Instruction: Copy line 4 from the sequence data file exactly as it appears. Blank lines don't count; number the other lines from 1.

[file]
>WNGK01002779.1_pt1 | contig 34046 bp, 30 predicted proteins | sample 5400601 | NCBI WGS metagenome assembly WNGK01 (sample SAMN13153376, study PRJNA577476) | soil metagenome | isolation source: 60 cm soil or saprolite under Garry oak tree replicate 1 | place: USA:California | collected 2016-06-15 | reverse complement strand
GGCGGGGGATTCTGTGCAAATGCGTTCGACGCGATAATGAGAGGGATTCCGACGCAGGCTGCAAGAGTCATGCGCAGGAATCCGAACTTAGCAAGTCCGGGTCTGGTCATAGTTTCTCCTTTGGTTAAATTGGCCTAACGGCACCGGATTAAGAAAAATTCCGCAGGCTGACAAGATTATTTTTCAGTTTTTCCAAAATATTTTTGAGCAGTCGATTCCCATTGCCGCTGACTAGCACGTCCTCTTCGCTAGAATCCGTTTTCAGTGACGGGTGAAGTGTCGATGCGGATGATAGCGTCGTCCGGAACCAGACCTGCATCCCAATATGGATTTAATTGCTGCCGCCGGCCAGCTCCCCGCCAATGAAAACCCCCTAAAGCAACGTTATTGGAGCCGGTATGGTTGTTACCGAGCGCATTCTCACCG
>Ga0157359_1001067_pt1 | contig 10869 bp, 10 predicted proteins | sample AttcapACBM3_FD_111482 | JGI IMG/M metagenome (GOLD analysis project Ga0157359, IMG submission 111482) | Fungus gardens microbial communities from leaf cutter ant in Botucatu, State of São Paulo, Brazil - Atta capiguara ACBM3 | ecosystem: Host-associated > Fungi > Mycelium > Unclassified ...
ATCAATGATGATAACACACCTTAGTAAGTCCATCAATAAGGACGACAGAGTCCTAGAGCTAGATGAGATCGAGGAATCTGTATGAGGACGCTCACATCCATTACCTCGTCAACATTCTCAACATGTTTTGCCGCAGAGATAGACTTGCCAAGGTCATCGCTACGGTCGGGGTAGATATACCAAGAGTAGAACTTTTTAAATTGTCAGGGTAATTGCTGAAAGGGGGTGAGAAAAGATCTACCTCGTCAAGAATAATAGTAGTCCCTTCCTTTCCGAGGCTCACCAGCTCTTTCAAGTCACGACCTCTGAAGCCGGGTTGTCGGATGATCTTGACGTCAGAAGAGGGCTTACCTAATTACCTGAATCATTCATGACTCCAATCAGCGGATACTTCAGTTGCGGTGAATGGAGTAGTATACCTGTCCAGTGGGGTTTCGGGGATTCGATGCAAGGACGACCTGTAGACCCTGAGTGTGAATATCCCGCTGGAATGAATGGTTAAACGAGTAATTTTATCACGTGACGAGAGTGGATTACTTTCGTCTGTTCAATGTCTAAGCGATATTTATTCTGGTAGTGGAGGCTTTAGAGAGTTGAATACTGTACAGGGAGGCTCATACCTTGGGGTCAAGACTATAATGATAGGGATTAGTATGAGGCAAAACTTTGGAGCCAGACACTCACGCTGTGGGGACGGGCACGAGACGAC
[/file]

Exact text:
ATCAATGATGATAACACACCTTAGTAAGTCCATCAATAAGGACGACAGAGTCCTAGAGCTAGATGAGATCGAGGAATCTGTATGAGGACGCTCACATCCATTACCTCGTCAACATTCTCAACATGTTTTGCCGCAGAGATAGACTTGCCAAGGTCATCGCTACGGTCGGGGTAGATATACCAAGAGTAGAACTTTTTAAATTGTCAGGGTAATTGCTGAAAGGGGGTGAGAAAAGATCTACCTCGTCAAGAATAATAGTAGTCCCTTCCTTTCCGAGGCTCACCAGCTCTTTCAAGTCACGACCTCTGAAGCCGGGTTGTCGGATGATCTTGACGTCAGAAGAGGGCTTACCTAATTACCTGAATCATTCATGACTCCAATCAGCGGATACTTCAGTTGCGGTGAATGGAGTAGTATACCTGTCCAGTGGGGTTTCGGGGATTCGATGCAAGGACGACCTGTAGACCCTGAGTGTGAATATCCCGCTGGAATGAATGGTTAAACGAGTAATTTTATCACGTGACGAGAGTGGATTACTTTCGTCTGTTCAATGTCTAAGCGATATTTATTCTGGTAGTGGAGGCTTTAGAGAGTTGAATACTGTACAGGGAGGCTCATACCTTGGGGTCAAGACTATAATGATAGGGATTAGTATGAGGCAAAACTTTGGAGCCAGACACTCACGCTGTGGGGACGGGCACGAGACGAC